Ages before the terms Native American or Indian were necessary, the tribes were spread throughout the Americas. Before any white man set foot on this land, it was settled by the forefathers of bands we now call Sioux, or Cherokee, or Iroquois.
For centuries, the American Indian developed its traditions and heritage without interference. And that history is fascinating.
From Mayan and Incan ruins, from the mounds left in the central and southern regions of what’s currently the U.S. we have learned quite a bit. It’s a tale of beautiful art and deep spirituality. Archaeologists have unearthed highly advanced structures and public works.
While there was unavoidable tribal conflict, that was just a slight blemish in the narrative of our ancestors. They were at peace with this beautiful continent and intensely connected to nature.
The European Settler Arrives
When European leaders sent the first vessels in this direction, the plan was to explore new resources – however the quality of weather and the bounty of everything from timber to wildlife soon changed their tune. As those leaders heard back from their explorers, the motivation to colonize spread like wildfire.
The English, French and Spanish rushed to slice up the “New World” by transporting over inadequately prepared colonists as fast as possible. At first, they skirmished with the surprised Indians of America’s eastern seaboard. But that soon gave way to trade, since the Europeans who landed here knew their survival was doubtful with no native help.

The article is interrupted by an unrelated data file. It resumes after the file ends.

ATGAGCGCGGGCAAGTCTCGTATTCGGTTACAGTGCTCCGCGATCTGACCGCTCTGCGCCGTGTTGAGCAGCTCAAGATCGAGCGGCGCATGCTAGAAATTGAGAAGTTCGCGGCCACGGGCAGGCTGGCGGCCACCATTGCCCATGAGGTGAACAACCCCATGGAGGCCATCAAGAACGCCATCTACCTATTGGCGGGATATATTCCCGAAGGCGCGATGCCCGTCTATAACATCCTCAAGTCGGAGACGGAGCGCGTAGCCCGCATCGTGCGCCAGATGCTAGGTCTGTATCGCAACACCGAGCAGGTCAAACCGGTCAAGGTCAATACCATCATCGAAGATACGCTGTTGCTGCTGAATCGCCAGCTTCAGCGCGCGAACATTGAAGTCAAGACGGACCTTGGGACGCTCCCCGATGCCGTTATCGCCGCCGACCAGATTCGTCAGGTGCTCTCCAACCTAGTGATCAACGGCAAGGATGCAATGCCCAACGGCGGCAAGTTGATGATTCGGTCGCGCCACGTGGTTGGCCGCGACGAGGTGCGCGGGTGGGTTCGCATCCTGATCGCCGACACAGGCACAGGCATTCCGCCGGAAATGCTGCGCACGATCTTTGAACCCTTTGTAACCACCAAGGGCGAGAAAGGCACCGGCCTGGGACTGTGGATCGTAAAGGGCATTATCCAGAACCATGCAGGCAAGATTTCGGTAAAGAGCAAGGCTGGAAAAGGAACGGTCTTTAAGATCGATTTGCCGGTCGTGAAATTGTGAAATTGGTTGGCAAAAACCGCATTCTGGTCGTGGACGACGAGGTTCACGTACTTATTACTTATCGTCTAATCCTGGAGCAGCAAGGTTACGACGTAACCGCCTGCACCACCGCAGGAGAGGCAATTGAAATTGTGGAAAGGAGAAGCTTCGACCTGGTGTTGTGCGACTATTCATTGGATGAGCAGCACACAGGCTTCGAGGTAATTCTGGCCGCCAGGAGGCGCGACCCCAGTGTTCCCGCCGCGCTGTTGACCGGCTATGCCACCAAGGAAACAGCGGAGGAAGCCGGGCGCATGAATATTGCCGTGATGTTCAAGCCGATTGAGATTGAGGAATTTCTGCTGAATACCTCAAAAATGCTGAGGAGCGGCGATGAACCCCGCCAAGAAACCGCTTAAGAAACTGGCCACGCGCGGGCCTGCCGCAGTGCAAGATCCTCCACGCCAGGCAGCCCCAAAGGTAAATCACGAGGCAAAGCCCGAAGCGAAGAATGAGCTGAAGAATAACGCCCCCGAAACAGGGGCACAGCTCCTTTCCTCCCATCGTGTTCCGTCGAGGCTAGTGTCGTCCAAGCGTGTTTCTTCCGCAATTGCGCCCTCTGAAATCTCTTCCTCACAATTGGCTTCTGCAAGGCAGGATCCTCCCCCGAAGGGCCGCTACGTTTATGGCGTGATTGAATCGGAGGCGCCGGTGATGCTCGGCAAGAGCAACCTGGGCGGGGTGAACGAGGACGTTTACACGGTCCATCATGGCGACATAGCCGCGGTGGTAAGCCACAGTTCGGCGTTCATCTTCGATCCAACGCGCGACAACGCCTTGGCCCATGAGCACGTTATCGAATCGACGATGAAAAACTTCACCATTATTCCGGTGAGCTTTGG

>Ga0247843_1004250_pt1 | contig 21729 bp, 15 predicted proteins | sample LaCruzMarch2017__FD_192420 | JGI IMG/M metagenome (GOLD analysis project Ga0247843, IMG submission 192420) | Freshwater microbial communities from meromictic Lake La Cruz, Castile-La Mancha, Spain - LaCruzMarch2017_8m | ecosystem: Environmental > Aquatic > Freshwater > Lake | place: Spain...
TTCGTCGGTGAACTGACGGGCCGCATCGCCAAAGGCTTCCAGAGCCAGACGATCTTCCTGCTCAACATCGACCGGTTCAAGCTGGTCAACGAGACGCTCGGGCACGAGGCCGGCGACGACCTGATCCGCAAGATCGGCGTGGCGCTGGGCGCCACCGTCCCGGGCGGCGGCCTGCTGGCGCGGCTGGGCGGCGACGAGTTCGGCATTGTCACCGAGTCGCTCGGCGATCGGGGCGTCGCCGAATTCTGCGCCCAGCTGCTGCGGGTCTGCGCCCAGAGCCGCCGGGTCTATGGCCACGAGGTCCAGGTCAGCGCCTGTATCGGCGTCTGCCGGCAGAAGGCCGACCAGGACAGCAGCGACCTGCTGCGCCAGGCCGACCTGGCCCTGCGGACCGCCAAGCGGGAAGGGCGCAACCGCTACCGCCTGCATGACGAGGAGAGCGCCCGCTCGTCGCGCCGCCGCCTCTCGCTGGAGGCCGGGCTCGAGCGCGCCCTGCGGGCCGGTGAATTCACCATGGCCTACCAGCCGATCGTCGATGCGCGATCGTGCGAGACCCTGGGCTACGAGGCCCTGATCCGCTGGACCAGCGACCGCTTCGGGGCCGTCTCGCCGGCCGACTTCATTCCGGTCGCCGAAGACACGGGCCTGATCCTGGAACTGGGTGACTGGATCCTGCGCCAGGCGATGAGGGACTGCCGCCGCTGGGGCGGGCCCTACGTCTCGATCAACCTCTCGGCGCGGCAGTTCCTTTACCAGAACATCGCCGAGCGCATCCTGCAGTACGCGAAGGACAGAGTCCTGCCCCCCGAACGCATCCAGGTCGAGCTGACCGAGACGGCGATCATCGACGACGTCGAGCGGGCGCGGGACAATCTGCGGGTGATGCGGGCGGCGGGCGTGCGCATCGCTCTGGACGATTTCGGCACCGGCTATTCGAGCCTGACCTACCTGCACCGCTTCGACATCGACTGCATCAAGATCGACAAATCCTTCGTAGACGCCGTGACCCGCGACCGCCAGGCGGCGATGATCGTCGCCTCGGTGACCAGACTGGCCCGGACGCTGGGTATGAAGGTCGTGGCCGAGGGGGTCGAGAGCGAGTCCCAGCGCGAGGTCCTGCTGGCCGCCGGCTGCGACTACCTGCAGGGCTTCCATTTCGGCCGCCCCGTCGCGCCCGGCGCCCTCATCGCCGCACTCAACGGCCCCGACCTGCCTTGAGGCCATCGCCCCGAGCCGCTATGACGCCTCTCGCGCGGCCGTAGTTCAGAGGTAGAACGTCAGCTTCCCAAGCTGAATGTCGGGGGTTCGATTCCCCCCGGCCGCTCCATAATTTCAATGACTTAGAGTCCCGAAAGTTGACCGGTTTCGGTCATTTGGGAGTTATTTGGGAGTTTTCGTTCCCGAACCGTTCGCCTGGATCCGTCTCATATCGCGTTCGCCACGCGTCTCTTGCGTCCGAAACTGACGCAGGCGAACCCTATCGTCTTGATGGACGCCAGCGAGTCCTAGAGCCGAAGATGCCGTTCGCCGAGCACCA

Thus followed years of comparative peace as the settlers got themselves established on American land. But the pressure to push inland came soon after. Kings and queens from thousands of miles away were restless to locate even more resources, and some colonists came for freedom and adventure.
They wanted more space. And so began the process of driving the American Indian out of the way.
It took the form of cash payments, barter, and notoriously, treaties which were almost consistently ignored once the Indians were forced away from the land in question.